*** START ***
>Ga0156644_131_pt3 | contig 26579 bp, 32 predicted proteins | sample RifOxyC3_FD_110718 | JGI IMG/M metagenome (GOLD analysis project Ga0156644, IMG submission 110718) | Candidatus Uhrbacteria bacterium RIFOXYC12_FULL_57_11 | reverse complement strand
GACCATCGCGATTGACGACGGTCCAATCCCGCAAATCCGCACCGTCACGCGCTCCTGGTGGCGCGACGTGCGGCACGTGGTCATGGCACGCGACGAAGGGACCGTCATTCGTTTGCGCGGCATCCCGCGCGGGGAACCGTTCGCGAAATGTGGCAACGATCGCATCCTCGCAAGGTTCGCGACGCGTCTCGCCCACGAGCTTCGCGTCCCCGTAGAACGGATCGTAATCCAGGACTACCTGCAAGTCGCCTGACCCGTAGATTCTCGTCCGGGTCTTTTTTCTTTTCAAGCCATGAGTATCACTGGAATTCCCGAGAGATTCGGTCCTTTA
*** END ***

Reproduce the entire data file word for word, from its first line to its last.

>Ga0156644_131_pt3 | contig 26579 bp, 32 predicted proteins | sample RifOxyC3_FD_110718 | JGI IMG/M metagenome (GOLD analysis project Ga0156644, IMG submission 110718) | Candidatus Uhrbacteria bacterium RIFOXYC12_FULL_57_11 | reverse complement strand
GACCATCGCGATTGACGACGGTCCAATCCCGCAAATCCGCACCGTCACGCGCTCCTGGTGGCGCGACGTGCGGCACGTGGTCATGGCACGCGACGAAGGGACCGTCATTCGTTTGCGCGGCATCCCGCGCGGGGAACCGTTCGCGAAATGTGGCAACGATCGCATCCTCGCAAGGTTCGCGACGCGTCTCGCCCACGAGCTTCGCGTCCCCGTAGAACGGATCGTAATCCAGGACTACCTGCAAGTCGCCTGACCCGTAGATTCTCGTCCGGGTCTTTTTTCTTTTCAAGCCATGAGTATCACTGGAATTCCCGAGAGATTCGGTCCTTTA